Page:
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February 28, 2020

Comments

That's a nice sight to wake up to.

Your parents were certainly very busy! And I grumble about my lot.

Sleeping in the basement may increase your exposure to (radioactive) radon, which accumulates there. Be sure to air the basement thoroughly on a daily basis.

It's both a blessing and a curse that my taxes are so simple that I just put down how much I made, how much I paid and then figure out if I paid too much or too little. The blessing is that my return has been in the bank for a week. The curse is that being single I pay dearly (25% between FICA, SS & medicare taxes). At least I don't have to keep track of anything :)

Stu - I would be surprised if readings weren't taken when the house was built and, if needed, a radon mitigation system put in as a matter of course in order to get an occupancy permit.

Liz--Dad & Mom were nearly always "on the go", taking the occasional day to kick back and "do nothing".

Stu--You are correct that radon is a concern in Kansas. As Bogie commented, the sale/occupancy of a house is generally accompanied by disclosures from seller to buyer. For instance, in selling HH's house after we moved here, part of the process was having the radon in the basement measured by a licensed technician and making that information available to the buyer. It was low. This is not a requirement by law, but by best practices in this area. Added to that: there are only two areas in our basement that haven't great circulation - the shop and the book closet that is part of HH's den suite. All other rooms have at least two doors, providing good air circulation. (One of the things that I had done when I moved my bedroom to the basement was to add a door between my new bedroom and the bathroom. It doesn't really make access to the bathroom that much more convenient but it certainly gives the room better air circulation!)

Bogie--I understand about the filing single. That is one of the reasons that, eventually, we started filing our taxes, jointly. We were paying a penalty for filing separately. Unfortunately, you've no option to file jointly. BTW: It was a shock to your dad when he (finally) learned that the more income one has, the more one pays for Medicare. Since our Medicare payments are deducted from our Social Security payments (which he had not realized), he hadn't tumbled onto that fact. (I should point out that "over-seeing" our insurance - health, prescription, car, house, umbrella - is my responsibility; so, it is understandable that HH might have missed that detail on Medicare.)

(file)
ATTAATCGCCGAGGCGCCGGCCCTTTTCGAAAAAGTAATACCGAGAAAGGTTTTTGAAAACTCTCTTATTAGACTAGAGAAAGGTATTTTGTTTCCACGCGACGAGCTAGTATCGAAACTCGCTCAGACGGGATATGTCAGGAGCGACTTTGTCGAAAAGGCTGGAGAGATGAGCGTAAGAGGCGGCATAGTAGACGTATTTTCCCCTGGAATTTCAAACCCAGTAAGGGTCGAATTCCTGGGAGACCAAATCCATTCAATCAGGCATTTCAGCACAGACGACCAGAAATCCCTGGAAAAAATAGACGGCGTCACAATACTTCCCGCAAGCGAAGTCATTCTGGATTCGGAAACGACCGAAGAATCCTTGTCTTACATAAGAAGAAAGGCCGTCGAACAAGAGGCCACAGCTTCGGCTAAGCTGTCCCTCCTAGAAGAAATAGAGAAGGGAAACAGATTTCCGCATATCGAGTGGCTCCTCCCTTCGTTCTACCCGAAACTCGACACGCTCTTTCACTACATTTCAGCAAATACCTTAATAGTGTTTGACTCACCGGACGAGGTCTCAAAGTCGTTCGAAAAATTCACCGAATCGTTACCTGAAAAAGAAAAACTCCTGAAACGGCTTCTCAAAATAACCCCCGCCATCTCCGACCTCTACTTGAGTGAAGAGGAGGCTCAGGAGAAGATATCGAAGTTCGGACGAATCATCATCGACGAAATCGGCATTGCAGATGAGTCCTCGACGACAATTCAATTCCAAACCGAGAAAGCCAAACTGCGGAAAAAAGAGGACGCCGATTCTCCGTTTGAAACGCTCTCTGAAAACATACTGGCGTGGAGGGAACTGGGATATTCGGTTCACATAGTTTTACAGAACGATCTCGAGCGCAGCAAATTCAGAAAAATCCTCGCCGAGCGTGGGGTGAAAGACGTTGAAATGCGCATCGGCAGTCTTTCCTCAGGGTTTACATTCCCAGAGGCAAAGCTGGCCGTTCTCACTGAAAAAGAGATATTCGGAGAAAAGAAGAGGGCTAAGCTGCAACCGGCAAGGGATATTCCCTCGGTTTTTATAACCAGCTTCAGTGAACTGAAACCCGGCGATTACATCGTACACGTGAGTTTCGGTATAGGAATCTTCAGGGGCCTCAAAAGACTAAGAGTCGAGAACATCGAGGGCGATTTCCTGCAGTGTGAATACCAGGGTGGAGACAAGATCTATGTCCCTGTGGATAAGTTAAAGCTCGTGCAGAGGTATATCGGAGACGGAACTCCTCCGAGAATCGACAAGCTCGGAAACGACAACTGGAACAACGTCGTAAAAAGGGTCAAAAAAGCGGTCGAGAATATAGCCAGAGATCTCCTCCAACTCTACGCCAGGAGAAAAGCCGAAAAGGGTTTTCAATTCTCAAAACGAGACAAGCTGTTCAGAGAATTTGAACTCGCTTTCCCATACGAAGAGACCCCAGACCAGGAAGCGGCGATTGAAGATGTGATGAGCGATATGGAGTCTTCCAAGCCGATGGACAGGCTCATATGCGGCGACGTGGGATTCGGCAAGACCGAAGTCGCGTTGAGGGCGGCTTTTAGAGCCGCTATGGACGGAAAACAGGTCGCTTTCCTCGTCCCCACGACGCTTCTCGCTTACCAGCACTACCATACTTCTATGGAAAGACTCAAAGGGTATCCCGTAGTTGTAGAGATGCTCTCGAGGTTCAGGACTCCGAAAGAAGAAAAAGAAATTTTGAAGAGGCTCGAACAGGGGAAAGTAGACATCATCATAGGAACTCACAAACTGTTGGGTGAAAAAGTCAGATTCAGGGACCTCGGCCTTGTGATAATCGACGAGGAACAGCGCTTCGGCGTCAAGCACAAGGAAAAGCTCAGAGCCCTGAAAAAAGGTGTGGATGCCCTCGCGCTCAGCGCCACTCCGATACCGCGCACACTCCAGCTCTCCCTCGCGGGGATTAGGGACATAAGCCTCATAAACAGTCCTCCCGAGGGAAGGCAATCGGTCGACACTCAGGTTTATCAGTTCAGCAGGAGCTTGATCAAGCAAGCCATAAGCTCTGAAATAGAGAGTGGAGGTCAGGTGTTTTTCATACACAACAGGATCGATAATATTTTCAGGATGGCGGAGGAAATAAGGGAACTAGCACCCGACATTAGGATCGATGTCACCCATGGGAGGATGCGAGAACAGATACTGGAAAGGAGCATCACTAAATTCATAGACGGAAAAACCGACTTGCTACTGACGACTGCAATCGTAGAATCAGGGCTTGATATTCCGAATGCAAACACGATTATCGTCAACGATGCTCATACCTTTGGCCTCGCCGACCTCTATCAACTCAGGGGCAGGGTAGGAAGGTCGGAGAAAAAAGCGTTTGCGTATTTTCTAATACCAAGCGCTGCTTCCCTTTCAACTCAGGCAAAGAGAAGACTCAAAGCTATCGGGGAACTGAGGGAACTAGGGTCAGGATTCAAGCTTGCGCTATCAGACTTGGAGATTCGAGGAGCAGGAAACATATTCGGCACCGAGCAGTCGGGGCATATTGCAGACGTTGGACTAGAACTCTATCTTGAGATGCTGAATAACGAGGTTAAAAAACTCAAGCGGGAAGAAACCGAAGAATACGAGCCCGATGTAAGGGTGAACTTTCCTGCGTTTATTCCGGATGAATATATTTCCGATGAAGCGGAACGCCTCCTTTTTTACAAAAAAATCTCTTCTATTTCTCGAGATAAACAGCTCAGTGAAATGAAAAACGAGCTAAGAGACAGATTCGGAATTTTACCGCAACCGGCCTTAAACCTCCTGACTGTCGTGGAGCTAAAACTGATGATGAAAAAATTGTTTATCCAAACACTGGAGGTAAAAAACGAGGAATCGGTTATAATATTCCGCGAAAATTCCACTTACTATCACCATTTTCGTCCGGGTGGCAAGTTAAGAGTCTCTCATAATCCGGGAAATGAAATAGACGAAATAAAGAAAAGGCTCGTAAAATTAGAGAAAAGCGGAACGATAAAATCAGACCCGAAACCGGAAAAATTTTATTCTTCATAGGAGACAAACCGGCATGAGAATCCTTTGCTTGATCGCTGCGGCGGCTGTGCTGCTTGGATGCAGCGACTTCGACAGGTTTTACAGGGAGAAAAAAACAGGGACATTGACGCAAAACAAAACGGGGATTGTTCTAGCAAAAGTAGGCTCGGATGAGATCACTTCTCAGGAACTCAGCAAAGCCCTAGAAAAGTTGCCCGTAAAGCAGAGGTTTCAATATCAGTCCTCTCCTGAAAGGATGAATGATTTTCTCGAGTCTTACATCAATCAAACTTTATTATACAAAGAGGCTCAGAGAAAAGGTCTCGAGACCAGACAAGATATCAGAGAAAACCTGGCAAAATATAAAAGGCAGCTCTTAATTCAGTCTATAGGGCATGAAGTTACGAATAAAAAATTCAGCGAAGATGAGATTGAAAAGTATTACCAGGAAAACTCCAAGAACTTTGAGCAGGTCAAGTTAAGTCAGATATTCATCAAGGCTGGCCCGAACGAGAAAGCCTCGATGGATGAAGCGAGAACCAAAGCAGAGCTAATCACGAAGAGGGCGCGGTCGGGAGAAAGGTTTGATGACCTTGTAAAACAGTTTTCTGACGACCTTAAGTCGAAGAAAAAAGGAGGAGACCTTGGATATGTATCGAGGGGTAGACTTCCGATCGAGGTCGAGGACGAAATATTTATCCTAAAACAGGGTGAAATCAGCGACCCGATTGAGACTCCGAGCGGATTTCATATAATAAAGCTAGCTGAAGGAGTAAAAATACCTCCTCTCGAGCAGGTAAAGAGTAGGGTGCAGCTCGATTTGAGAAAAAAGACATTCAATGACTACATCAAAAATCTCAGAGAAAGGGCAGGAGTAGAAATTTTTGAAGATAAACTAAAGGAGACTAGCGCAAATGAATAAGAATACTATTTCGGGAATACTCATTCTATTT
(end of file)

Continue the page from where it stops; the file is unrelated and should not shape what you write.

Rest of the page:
P.S. Notice to All: I took advantage of it's being Sadie Hawkins' Day, yesterday, and asked HH if he would remain married to me. He said, "Yes". Yay!

Congrats on going for another wedded year regardless of who asked who! Always nice to see new growth emerging as your photos reveal. Think I better get busy on my taxes though I did hire someone last year and could still do it again I guess. Is radon a potential concern in basements in all states? I don’t have a basement but a family member does in Midwest.

Stu--I failed to tell you that, in this house, the stairway to the basement provides constant air flow as there is no door (top or bottom) and there is but a half-wall between the stairway and hallway, above.

Joared--Thank you! Incidence of radon depends upon geology.

Interactive maps of the Lower 48 States are found on the AirRadonCheck website and for all of the states at the Environmental Protection Agency (EPA) website.

Further information on radon and state radon testing requirements may be found at the National Conference of State Legislatures (NCSL).

BTW: At that last website I found the Kansas Statute, causing me to amend my above comment. Although testing is not required for sale of a house, a statement of disclosure is required by law. The statute reads, "Each contract for the sale of residential real property shall contain the following language: “Every buyer of residential real property is notified that the property may present exposure to dangerous concentrations of indoor radon gas that may place occupants at risk of developing radon-induced lung cancer. Radon, a class-A human carcinogen, is the leading cause of lung cancer in nonsmokers and the second leading cause overall. Kansas law requires sellers to disclose any information known to the seller that shows elevated concentrations of radon gas in residential real property.""

Another mitigating factor for Radon in our house: Our HVAC system fan is always "on", circulating the air in the upstairs and in the basement - even in the aforementioned shop (but not in the book closet, itself). I had forgotten about it. It is so quiet that we don't hear it.

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